Unlike Fight Club, most martial arts schools do not require you to fight on your first night. I favor having students practice basics and drills for a few months before being allowed to “just go for it” in free sparring. Keeping that in mind, today we’ll look at a pair of sparring drills that are really good for transitioning beginners into free sparring.
One participant gets in a fighting stance while another uses a foam blocker to reach out and tap different legal targets. The defender must attempt to block the foam blocker and then return to a fighting stance. If the defender is succeeding, increase the speed of the drill and/or add movement (forward, backward, and circling). This teaches reaction speed, blocking accuracy, and eventually movement.
Remind the defender to keep their eyes on the attacker, not on the foam blocker itself! Once they feel confident blocking the pad, allow them to counter with a single move (start with a reverse punch) after each successful block.
The foam blocker is non-threatening and makes it feel more like a game than a fight. For many students this will be a fun way to work on unscripted defense.
Block and Counter
This is a great drill to run the first time a student has their gear and is ready to spar. Have them partner with an instructor or advanced student with really good control. The advanced student is the attacker, and the beginner is the defender. Just like in Blocker Sparring above, the attacker will throw a single attack to a legal target. The defender must block, and then eventually counter (again, I recommend start with a reverse punch).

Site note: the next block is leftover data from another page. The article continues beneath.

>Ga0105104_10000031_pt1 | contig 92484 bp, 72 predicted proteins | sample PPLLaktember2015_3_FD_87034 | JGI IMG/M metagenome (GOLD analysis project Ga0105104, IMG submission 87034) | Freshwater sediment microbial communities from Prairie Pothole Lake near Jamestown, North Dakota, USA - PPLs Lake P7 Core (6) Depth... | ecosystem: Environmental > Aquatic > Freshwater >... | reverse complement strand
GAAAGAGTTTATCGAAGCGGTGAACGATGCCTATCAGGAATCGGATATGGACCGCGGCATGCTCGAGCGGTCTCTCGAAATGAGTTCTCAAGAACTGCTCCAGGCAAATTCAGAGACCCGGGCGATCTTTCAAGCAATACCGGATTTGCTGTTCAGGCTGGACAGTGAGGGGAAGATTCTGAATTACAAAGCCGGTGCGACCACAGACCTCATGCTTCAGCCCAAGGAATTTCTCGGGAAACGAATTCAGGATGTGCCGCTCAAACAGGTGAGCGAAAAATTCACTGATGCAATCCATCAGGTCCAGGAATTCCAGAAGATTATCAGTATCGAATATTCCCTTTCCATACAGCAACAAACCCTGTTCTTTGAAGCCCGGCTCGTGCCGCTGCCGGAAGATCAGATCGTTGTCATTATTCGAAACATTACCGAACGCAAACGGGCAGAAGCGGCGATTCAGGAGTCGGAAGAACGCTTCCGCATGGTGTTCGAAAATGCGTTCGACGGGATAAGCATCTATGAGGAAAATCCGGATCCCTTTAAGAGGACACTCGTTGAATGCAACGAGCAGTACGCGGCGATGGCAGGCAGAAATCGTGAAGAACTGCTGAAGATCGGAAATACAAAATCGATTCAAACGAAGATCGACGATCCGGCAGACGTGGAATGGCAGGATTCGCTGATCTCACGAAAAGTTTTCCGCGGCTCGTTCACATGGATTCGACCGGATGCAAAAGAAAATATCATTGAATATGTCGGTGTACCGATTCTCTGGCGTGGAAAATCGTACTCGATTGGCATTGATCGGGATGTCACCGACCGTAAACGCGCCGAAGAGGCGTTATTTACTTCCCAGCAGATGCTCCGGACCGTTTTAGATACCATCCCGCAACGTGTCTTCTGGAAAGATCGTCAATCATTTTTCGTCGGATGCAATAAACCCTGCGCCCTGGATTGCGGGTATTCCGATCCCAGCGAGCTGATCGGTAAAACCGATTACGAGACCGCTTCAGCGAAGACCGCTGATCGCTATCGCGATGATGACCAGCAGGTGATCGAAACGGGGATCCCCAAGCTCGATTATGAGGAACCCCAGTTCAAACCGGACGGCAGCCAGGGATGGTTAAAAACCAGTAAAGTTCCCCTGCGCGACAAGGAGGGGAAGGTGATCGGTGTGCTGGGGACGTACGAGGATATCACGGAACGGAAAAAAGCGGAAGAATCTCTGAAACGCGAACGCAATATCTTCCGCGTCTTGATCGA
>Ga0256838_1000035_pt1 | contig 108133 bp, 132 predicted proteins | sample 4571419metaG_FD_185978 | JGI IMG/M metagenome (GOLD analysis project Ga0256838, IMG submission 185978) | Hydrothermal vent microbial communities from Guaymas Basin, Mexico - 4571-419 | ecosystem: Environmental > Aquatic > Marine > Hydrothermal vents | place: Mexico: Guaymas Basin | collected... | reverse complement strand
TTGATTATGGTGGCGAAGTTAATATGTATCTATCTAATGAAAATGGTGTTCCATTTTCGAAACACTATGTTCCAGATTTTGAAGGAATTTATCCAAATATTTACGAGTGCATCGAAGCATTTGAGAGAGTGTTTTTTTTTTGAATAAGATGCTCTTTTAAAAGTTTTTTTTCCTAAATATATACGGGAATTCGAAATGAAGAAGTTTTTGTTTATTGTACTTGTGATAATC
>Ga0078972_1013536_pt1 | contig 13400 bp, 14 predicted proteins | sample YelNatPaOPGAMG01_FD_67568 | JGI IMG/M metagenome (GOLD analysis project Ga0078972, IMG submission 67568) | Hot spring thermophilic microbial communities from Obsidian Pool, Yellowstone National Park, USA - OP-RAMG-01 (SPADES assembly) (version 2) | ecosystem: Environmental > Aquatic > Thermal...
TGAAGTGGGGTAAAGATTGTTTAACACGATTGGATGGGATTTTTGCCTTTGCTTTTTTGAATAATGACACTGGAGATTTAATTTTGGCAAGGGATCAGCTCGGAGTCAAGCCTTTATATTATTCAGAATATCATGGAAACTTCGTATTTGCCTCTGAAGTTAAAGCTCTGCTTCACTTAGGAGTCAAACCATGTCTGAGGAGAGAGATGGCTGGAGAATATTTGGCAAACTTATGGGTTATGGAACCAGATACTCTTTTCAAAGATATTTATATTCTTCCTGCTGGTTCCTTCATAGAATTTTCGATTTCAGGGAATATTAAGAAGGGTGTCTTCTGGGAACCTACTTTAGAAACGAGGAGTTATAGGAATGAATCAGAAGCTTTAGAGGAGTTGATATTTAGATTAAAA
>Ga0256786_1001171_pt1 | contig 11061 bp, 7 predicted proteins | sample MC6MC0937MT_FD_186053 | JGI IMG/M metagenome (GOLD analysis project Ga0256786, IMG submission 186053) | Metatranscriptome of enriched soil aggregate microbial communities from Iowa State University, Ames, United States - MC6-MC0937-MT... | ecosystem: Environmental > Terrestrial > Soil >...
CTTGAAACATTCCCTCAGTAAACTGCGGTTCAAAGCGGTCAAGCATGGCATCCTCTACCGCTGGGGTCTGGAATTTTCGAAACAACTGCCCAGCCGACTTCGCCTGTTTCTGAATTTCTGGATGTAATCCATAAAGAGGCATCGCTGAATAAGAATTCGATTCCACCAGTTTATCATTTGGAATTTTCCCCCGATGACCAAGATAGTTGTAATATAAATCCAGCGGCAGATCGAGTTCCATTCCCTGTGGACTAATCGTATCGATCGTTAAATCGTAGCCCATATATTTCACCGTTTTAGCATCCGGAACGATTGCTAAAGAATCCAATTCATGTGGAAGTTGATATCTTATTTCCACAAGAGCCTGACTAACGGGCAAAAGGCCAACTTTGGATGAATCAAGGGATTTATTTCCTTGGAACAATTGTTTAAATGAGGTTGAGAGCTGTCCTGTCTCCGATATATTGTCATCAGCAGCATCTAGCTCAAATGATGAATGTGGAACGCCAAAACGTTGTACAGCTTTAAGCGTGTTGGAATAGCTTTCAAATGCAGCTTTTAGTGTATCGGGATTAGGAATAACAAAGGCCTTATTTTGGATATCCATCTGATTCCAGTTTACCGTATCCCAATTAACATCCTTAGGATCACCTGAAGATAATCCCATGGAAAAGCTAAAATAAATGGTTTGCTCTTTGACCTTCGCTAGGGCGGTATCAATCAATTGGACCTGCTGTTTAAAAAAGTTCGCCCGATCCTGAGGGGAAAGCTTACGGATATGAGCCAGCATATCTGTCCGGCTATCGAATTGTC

Just like before you can add movement and increase the speed. Make sure the attacker repeats the same attack if the defender fails to block it. For example, if I’m working with someone on their first day sparring, I’ll throw a backfist to their head. If I score, I do it again, and again, and again – until they block it. Then I say “now punch me back with your other hand.” I throw the same backfist again, they block, and hopefully they punch. Throw a variety of attacks using this pattern but never change the attack until the defender has learned how to respond.
Remember What a Big Deal This Is
For many students, sparring is a make or break moment. It’s the first time a student will have freedom to throw whatever they want, but it’s also their first time not dealing with a scripted scenario. Drills like these are not only good practice, but they ease that transition. Most importantly, take the time to let them figure out what they need to do. If you attack them and they don’t block successfully, don’t say “let’s try something else.” Do it again, let them figure it out.